Media: War in Iraq a "Lifestyle Issue," Not News


At the St. Louis Post-Dispatch website, a recent Editor’s Desk response to criticism of the paper’s Iraq coverage wasn’t much better than no response at all.

A retired Globe-Democrat staffer called to criticize our day-in and day-out reporting on the war in Iraq. Not enough, not prominent enough, she said.

Five years into the war, is an 8-inch story in the middle of Page A5 enough?
Points for snark, none for actually addressing the question on “day-in and day-out reporting.” The editor goes on to recount the obvious - “war news is more likely to be inside the main news section than on the front page” - as though the mere fact supplied its own explanation. Again:

In terms of news and interest, are those developments in Iraq worth greater display? Obviously, our news editors and page designers last night thought not.
Yes, obviously.



The reader who criticized the paper - a former staffer at the long-dead Globe-Democrat, a conservative rival to the P-D - charged the Post-Dispatch with liberal bias. That charge doesn’t hold water: you’d think that a media source run by flaming liberals would be more likely rather than less to run Iraq news.


The matter of unsatisfactory coverage of the war from media outlets in general, both print and electronic, is broader than the stories that appear - or don’t - in any single newspaper, regardless of ideological slant. A recent Zogby study commissioned by the Poynter Institute revealed than while 75 percent of those polled felt “well-informed” about Iraq, the majority were still not satisfied with the coverage they were getting:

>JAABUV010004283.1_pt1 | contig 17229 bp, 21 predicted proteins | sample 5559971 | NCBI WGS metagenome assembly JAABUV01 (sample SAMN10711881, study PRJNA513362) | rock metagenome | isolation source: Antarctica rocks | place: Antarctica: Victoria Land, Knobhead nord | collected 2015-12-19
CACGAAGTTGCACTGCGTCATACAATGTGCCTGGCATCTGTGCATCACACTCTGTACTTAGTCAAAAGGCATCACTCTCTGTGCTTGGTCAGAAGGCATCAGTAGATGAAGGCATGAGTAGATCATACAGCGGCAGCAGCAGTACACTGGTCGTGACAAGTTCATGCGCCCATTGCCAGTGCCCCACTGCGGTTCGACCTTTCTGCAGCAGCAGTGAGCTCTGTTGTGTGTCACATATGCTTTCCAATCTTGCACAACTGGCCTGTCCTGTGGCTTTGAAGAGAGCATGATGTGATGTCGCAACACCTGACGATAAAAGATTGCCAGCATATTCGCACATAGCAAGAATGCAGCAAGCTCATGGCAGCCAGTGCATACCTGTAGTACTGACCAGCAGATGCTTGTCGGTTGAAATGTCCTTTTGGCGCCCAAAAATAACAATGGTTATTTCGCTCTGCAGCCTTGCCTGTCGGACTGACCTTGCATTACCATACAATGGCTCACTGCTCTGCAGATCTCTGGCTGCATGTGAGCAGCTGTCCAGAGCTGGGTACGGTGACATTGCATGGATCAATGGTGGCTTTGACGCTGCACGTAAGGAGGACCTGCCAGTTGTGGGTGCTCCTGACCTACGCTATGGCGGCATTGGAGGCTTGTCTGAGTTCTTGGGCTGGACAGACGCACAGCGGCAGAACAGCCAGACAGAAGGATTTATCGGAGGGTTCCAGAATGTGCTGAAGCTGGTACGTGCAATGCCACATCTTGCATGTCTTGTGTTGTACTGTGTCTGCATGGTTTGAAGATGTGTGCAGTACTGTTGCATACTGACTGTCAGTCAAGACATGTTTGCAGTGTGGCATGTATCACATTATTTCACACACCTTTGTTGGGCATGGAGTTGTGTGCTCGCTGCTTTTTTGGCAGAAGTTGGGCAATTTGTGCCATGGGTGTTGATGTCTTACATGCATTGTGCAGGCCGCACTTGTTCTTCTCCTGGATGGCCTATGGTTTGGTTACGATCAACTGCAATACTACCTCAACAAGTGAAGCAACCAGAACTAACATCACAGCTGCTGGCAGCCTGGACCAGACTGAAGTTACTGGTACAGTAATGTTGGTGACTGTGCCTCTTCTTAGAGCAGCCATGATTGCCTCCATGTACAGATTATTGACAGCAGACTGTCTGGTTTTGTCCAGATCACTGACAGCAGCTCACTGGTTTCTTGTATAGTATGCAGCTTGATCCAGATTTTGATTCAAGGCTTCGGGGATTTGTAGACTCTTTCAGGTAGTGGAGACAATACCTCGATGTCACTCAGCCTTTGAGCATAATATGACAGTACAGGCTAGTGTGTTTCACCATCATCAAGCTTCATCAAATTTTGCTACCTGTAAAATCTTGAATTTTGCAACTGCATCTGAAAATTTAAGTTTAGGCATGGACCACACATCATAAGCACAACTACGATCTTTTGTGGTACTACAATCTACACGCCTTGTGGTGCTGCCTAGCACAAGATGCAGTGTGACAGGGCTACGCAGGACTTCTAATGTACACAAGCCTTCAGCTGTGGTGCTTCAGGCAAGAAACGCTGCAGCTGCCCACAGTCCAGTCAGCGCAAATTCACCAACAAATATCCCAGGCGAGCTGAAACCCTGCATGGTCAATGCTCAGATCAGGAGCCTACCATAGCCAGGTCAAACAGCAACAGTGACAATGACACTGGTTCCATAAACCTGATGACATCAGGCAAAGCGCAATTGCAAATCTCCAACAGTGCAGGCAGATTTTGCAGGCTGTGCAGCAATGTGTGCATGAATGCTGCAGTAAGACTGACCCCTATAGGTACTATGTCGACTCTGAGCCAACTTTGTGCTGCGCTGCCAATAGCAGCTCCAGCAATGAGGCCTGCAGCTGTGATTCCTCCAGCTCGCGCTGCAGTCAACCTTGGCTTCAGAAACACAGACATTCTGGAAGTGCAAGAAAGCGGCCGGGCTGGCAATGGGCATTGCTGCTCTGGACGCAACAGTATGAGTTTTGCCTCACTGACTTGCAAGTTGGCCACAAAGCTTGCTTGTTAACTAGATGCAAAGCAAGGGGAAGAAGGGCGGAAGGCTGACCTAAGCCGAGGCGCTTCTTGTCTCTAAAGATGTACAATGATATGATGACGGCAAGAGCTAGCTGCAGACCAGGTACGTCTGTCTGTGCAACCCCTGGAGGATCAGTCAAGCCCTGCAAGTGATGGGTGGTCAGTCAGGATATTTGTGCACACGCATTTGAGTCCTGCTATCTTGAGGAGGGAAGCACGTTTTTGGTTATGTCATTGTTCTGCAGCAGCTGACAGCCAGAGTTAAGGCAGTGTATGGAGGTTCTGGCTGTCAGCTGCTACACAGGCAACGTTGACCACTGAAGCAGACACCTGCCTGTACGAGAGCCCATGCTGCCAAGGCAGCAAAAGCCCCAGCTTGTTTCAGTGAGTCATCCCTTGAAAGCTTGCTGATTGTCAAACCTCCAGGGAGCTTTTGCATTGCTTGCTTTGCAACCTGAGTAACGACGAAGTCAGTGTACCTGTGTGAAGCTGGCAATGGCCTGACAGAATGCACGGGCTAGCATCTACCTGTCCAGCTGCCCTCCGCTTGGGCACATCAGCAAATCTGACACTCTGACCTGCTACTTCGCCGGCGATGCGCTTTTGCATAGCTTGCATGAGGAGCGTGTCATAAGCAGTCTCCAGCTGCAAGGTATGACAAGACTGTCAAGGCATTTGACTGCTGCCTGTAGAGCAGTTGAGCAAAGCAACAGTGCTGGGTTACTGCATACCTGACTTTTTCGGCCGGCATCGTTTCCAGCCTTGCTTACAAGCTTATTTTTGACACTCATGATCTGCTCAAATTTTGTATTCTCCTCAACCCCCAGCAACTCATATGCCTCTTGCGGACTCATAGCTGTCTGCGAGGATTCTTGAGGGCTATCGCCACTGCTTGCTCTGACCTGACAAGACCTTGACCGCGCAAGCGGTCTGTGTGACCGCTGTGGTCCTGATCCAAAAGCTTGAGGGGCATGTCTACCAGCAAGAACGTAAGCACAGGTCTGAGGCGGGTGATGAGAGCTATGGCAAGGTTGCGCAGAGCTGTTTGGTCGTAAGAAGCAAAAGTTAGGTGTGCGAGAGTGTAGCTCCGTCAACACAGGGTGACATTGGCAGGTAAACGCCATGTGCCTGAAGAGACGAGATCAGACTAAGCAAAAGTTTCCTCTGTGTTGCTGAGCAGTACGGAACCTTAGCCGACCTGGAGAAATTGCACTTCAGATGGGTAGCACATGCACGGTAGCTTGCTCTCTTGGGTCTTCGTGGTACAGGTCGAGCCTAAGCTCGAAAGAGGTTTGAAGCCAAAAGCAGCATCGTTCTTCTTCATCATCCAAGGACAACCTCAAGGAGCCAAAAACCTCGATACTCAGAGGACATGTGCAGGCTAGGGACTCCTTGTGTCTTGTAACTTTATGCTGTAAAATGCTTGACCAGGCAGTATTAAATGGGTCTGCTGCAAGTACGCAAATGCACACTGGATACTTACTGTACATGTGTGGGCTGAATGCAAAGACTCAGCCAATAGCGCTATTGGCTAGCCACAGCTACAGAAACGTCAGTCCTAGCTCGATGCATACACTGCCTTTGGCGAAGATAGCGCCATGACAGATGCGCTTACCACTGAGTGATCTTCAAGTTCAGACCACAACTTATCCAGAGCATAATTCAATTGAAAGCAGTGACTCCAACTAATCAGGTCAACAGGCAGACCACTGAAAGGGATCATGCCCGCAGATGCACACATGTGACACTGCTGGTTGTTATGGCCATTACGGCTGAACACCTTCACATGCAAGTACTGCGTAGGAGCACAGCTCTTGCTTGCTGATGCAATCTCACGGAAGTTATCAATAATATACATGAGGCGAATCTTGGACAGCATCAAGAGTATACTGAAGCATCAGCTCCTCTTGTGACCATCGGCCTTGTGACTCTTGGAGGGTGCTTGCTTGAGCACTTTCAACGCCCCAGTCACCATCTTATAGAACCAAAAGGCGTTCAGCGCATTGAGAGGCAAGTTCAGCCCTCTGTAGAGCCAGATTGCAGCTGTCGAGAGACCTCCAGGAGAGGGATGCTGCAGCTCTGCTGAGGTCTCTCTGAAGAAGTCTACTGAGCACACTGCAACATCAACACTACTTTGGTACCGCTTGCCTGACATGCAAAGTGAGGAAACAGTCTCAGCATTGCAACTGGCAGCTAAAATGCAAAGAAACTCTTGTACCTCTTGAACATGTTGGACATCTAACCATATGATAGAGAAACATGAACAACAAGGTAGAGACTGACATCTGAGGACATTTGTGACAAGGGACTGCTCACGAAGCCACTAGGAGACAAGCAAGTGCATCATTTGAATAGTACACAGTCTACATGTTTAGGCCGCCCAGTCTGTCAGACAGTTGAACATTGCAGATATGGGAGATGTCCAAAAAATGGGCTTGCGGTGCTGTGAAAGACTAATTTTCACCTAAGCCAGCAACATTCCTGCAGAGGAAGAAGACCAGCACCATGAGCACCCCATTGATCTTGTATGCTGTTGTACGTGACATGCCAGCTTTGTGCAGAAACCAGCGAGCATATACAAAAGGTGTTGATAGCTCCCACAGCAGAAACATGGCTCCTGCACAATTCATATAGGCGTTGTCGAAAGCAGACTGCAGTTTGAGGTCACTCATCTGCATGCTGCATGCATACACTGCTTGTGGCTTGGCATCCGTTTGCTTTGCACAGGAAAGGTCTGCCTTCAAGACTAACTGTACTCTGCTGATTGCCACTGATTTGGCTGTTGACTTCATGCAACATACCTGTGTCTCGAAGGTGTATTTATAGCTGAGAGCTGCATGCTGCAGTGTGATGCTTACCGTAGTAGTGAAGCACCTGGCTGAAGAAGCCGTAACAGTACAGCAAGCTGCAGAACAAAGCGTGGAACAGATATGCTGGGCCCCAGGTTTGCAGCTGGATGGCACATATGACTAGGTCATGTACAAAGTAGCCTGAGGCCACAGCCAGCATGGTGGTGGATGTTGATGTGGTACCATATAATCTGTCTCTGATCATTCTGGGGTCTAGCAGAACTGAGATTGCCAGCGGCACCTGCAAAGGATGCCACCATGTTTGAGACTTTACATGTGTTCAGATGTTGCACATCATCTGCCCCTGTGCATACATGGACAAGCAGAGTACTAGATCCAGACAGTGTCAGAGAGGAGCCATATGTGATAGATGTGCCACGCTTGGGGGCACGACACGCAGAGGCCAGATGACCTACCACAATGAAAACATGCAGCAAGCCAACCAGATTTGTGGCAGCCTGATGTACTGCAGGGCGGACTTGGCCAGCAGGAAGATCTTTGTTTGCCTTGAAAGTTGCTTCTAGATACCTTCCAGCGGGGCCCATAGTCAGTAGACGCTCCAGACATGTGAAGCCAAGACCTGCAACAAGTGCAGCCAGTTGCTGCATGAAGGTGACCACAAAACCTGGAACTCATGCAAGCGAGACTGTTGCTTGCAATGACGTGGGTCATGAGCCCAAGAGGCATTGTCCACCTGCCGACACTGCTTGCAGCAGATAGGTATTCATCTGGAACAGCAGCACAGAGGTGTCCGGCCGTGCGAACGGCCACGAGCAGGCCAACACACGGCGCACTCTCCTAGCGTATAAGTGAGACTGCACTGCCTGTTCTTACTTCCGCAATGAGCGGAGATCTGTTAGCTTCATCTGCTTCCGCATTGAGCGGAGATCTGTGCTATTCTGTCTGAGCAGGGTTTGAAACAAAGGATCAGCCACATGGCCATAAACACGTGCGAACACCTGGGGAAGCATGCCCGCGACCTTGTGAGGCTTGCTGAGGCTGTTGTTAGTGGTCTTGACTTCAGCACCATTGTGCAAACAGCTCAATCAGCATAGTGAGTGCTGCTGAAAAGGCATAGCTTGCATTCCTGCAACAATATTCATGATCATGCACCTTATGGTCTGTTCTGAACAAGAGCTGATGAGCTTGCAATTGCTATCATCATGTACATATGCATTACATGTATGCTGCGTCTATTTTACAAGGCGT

Enjoy this piece?

… then let us make a small request. AlterNet’s journalists work tirelessly to counter the traditional corporate media narrative. We’re here seven days a week, 365 days a year. And we’re proud to say that we’ve been bringing you the real, unfiltered news for 20 years—longer than any other progressive news site on the Internet.

It’s through the generosity of our supporters that we’re able to share with you all the underreported news you need to know. Independent journalism is increasingly imperiled; ads alone can’t pay our bills. AlterNet counts on readers like you to support our coverage. Did you enjoy content from David Cay Johnston, Common Dreams, Raw Story and Robert Reich? Opinion from Salon and Jim Hightower? Analysis by The Conversation? Then join the hundreds of readers who have supported AlterNet this year.

Every reader contribution, whatever the amount, makes a tremendous difference. Help ensure AlterNet remains independent long into the future. Support progressive journalism with a one-time contribution to AlterNet, or click here to become a subscriber. Thank you. Click here to donate by check.

Close
alternet logo

Tough Times

Demand honest news. Help support AlterNet and our mission to keep you informed during this crisis.